Dean Nakama, at 67:25-68:7. It was then determined that because there was no record of a review 27 of the allegations in the complaint vis-a-vis Plaintiff's termination, her termination would be 28 suspended pending a full investigation of the complaint and to determine whether the decision to 2 terminate Plaintiff's employment was made objectively and properly. Id. at 70:15--72:2. While the 3 investigation was pending, Defendant continued to pay Plaintiff's salary in full. Evidence in Supp. 4 of Def.'s Mot. for Summ. J. Ex. 1, Dep. of Vannessa Luu, at 214:10-12. 5

The investigation was led by investigators from Internal Audit (to examine the allegations

6 of business processes and legal violations) and Employee Relations (to address the allegations of 7 retaliation and unfair treatment). The investigation team concluded that there was no evidence to 8 suggest that Plaintiff's separation was based on anything other than her performance to date and 9 expected capabilities going forward. Evidence in Supp. of Def.'s Mot. for Summ. J. Ex. 11, May 10 2009 Draft Investigation Report; id. Ex. 12, August 2010 Investigation Report. As such, the investigation team endorsed Plaintiff's separation as part of the Workforce Reduction. Flint Dep., at 176. 13 14 supervisors assigned her job duties and additional responsibilities to Nina Hoang, an "Asian 15 female" employee. Def.'s Mot. for Summ. J. 12; Phadke Dep. at 252--62. 16 17 of action against Defendant. See Docket Item No. 12. Four of the claims assert violations of Title 18

VII of the Civil Rights Act of 1964, 42 U.S.C. § 2000(e) et seq.: discrimination based on gender 19 and race, disparate treatment, retaliation, and breach of a duty to investigation claims of 20 discrimination. Two claims are based on Cal. Gov. Code § 12940: race- and gender-based 21 discrimination and retaliatory employment termination. The remaining claim is for wrongful 22 termination in violation of California public policy. 23

24 presently before the Court. See Docket Item No. 46. The court heard oral arguments on this motion 25 on December 14, 2012. See Minute Entry, Docket Item No. 62. 26 27 28

Plaintiff's employment was terminated at the end of October 2009. Plaintiff's former

On June 1, 2011, Plaintiff filed her First Amended Complaint which alleged seven causes

On October 30, 2012, Defendant filed its Motion for Summary Judgment, which is

3 material fact and the movant is entitled to a judgment as a matter of law." Fed. R. Civ. P. 56(a); 4

Addisu v. Fred Meyer, Inc., 198 F.3d 1130, 1134 (9th Cir. 2000). The moving party bears the 5 initial burden of informing the court of the basis for the motion and identifying the portions of the 6 pleadings, depositions, answers to interrogatories, admissions, or affidavits that demonstrate the 7 absence of a triable issue of material fact. Celotex Corp. v. Catrett, 477 U.S. 317, 323 (1986). 8

II.Motion for Summary Judgment Standard

A motion for summary judgment should be granted if "there is no genuine dispute as to any

If the moving party meets this initial burden, the burden then shifts to the non-moving party to go 9 beyond the pleadings and designate "specific facts showing that there is a genuine issue for trial." 10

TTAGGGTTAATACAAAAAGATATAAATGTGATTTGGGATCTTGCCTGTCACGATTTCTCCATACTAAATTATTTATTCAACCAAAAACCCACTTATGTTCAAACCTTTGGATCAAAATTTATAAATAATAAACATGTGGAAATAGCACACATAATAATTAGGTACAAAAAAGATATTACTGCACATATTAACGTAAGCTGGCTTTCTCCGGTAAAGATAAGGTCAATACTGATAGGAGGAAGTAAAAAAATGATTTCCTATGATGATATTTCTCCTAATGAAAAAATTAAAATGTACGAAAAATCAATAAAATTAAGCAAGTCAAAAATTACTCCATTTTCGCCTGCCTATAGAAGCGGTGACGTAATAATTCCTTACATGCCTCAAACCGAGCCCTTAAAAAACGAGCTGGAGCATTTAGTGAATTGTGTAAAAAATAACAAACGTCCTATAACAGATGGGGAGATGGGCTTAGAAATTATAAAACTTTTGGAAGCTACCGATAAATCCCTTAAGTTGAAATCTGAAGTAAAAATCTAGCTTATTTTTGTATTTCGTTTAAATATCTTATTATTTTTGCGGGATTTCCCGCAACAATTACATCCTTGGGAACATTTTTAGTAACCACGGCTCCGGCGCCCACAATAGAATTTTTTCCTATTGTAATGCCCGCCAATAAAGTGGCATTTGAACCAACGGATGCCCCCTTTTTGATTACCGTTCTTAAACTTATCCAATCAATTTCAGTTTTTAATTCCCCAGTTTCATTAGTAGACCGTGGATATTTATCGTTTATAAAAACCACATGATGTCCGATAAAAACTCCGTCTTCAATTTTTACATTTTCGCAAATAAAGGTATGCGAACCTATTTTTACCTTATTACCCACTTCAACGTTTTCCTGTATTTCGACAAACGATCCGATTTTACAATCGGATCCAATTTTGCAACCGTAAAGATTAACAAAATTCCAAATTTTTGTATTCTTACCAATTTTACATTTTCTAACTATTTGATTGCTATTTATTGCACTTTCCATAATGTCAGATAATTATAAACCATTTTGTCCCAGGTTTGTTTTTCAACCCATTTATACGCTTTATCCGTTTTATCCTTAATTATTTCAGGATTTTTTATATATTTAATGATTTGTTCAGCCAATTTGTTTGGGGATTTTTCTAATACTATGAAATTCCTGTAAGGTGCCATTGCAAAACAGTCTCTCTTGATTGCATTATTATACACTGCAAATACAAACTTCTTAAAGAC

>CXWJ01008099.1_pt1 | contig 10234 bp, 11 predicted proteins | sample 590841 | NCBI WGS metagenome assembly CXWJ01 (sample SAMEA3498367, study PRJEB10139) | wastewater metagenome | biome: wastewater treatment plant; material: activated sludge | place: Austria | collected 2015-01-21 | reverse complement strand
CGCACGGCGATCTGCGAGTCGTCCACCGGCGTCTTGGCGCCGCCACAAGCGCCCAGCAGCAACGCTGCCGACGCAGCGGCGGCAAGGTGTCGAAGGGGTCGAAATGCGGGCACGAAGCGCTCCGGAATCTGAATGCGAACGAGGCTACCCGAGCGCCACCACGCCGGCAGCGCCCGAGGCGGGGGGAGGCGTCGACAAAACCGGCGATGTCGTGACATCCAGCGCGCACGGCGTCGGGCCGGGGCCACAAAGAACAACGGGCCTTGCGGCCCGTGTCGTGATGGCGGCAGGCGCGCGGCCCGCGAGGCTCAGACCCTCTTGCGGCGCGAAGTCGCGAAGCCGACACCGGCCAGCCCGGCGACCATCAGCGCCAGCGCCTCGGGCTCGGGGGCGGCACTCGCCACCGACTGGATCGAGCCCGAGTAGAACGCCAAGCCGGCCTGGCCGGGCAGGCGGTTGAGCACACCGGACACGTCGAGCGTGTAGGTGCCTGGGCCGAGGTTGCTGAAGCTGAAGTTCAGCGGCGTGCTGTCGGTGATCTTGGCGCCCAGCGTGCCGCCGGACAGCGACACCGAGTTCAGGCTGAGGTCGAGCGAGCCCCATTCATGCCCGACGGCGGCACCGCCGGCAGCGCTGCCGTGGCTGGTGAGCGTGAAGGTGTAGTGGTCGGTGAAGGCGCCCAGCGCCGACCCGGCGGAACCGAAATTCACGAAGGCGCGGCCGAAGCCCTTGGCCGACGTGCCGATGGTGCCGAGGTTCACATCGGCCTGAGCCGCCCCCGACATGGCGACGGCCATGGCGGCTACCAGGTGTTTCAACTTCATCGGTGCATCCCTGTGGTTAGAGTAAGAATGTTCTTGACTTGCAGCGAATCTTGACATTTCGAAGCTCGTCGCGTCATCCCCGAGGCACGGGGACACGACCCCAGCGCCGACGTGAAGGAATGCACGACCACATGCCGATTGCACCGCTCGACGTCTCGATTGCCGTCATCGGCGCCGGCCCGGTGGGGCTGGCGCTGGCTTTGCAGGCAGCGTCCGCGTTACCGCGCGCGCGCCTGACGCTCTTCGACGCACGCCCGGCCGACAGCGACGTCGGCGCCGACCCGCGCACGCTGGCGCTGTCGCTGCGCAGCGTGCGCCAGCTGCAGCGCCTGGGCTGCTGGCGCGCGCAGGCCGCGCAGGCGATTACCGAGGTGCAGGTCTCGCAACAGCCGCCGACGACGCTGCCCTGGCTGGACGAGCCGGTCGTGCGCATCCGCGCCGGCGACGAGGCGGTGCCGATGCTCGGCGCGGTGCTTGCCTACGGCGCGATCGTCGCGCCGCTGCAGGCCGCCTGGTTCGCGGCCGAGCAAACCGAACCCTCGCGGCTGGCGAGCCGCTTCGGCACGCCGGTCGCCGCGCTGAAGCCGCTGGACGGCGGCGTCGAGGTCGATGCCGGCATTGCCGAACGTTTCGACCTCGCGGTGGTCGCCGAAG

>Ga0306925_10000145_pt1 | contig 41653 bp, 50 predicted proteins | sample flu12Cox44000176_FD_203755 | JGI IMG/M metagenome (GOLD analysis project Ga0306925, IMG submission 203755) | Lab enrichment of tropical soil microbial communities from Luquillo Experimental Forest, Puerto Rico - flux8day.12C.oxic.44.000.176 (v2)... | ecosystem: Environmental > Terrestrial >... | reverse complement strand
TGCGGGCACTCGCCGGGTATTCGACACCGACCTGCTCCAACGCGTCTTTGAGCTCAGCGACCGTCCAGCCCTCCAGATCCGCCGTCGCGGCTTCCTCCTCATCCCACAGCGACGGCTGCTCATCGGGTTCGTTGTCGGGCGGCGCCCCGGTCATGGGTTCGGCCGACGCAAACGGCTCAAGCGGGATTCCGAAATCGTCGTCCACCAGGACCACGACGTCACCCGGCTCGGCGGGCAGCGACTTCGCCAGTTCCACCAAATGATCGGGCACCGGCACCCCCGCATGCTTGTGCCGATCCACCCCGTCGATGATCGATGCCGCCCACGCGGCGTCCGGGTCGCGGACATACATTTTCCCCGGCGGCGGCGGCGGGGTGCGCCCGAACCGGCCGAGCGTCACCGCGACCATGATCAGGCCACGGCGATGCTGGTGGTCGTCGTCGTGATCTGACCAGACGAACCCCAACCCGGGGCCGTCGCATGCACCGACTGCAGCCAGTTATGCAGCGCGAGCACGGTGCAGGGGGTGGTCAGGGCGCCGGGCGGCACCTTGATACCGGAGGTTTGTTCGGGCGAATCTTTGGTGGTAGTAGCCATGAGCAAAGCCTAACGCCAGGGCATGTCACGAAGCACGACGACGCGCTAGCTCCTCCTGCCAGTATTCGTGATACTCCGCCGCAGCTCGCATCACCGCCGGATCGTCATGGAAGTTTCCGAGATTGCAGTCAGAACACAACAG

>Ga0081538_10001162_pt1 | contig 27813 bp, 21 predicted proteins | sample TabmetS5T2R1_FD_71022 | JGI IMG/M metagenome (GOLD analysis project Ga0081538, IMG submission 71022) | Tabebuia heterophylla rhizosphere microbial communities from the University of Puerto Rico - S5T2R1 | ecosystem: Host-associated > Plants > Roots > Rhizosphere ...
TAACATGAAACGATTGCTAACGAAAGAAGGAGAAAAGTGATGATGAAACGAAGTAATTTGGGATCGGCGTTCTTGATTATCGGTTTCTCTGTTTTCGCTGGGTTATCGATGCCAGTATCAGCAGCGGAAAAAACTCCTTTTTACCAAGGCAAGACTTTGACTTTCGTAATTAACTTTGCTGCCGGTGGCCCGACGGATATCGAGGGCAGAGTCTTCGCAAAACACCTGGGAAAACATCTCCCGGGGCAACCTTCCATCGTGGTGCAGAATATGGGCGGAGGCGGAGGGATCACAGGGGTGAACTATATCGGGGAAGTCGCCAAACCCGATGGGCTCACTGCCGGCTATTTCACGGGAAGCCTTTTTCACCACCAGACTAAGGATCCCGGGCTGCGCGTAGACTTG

11

12

Fed. R. Civ. P. 56(e); Celotex, 477 U.S. at 324. The court must regard as true the opposing party's

evidence, if supported by affidavits or other evidentiary material. Celotex, 477 U.S. at 324.

United States District Court

For the Northern District of California

However, the mere suggestion that facts are in controversy, as well as conclusory or speculative 13 testimony in affidavits and moving papers, is not sufficient to defeat summary judgment. See 14

Thornhill Publ'g Co. v. GTE Corp., 594 F.2d 730, 738 (9th Cir. 1979). Instead, the non-moving 15 party must come forward with admissible evidence to satisfy the burden. Fed. R. Civ. P. 56(c); see 16 also Hal Roach Studios, Inc. v. Feiner & Co., Inc., 896 F.2d 1542, 1550 (9th Cir. 1990). 17

18 reasonable jury, viewing the evidence in the light most favorable to that party, could resolve the 19 material issue in his or her favor. Anderson v. Liberty Lobby, Inc., 477 U.S. 242, 248--49 (1986); 20

Barlow v. Ground, 943 F.2d 1132, 1134--36 (9th Cir. 1991). Conversely, summary judgment must 21 be granted where a party "fails to make a showing sufficient to establish the existence of an 22 element essential to that party's case, on which that party will bear the burden of proof at trial." 23 Celotex, 477 U.S. at 322. 24 25

26

27 disparate treatment, as well as on unlawful employment termination and retaliation. During the 28

A genuine issue for trial exists if the non-moving party presents evidence from which a

III.Discussion

Plaintiff's claims are grounded in theories of gender- and race-based discrimination and hearing that took place on December 14, 2012, Plaintiff's counsel conceded that, in light of the 2 evidence produced through the course of discovery, the claims involving discrimination and 3 disparate treatment based on Plaintiff's race or gender were not sufficiently demonstrated. In any 4 event, after reviewing the evidence, the Court finds that Plaintiff has failed to meet her burden of 5 showing race- or gender-based discrimination or disparate treatment sufficient to withstand a 6 motion for summary judgment. As such, summary judgment with regard to these types of claims- 7 the First, Second, Fourth, and Fifth Causes of Action of the First Amended Complaint-will be 8 granted. 9 10 unlawful retaliation and wrongful termination, Plaintiff must show "(1) involvement in a protected

activity, (2) an adverse employment action and (3) a causal link between the two." Brooks v. City 12 of San Mateo, 229 F.3d 917, 928 (9th Cir. 2000). If a plaintiff meets this burden, the defendant 13 must put forth a legitimate, non-discriminatory reason for the adverse employment action; if that is 14 accomplished, the plaintiff must then show that the stated reason is pretext. Id.; see also Crown v. 15